1 Recommendations

1 Recommendations

1.1 Episcissors‑60 show promise for mediolateral episiotomy. But there is currently not enough evidence to support the case for routine adoption in the NHS.

1.2 Research is recommended to address uncertainties about the efficacy and safety of using Episcissors‑60. This research should:

  • determine if using Episcissors‑60 in addition to other care bundle measures is more effective in achieving an optimal episiotomy angle and in preventing episiotomy-related obstetric anal sphincter injuries (OASI) than standard episiotomy scissors

  • include patient-reported outcome measures

  • address potential equality considerations by ensuring patients at greatest risk of OASI are recruited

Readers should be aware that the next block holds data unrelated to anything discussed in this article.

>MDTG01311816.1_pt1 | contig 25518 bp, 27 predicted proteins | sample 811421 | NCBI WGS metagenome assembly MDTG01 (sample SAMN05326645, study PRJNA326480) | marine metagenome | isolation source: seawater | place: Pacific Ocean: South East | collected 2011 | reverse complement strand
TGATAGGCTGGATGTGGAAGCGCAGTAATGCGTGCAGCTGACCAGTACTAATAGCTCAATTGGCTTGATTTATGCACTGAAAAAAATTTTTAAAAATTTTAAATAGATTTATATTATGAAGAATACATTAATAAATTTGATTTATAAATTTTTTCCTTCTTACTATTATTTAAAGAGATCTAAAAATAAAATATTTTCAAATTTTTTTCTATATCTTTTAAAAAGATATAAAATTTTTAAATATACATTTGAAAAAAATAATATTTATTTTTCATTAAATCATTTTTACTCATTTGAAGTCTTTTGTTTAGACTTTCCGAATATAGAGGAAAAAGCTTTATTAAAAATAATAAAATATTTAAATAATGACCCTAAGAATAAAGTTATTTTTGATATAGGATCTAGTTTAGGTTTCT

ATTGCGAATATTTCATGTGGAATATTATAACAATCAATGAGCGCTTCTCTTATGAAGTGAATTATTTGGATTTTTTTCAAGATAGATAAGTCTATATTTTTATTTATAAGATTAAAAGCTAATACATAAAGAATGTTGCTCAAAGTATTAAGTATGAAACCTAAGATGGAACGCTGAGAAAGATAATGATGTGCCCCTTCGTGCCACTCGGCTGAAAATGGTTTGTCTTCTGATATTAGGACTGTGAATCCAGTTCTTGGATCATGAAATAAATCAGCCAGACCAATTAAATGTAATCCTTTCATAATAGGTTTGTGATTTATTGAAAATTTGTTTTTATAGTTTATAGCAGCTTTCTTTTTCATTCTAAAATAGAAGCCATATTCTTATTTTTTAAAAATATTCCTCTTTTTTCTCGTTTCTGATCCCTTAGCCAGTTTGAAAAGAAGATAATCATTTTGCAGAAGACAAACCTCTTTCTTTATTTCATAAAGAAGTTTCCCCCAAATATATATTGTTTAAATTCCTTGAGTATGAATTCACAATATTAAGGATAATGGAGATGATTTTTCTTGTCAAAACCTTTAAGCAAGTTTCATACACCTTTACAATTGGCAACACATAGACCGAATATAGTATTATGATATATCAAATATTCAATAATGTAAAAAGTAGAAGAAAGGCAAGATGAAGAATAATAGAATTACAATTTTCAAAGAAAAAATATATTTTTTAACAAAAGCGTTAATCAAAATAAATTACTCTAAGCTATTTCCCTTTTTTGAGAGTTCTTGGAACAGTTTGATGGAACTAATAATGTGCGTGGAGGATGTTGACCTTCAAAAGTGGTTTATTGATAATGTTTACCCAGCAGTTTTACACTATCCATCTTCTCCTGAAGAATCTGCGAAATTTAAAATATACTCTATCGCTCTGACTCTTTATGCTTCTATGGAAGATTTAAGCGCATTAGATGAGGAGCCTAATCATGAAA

• determine the relative cost of using Episcissors‑60 compared with standard episiotomy scissors.

Why the committee made these recommendations

Episcissors‑60 are adapted surgical scissors. They are used to guide and make a cut between the vagina and anus (episiotomy) at an optimal angle (45 to 60 degrees to the midline, according to NICE's guideline on intrapartum care) during delivery. This is called a guided mediolateral episiotomy.

Cutting at the optimal angle is important to reduce the chance of OASI, which can have severe long-term effects, such as faecal incontinence.

Because not much good evidence is available, it is recommended that new studies are done to determine with more certainty whether Episcissors‑60 are better than standard scissors, when used with other best-practice care measures to prevent OASI (such as the Royal College of Obstetricians and Gynaecologists OASI care bundle).

  • National Institute for Health and Care Excellence (NICE)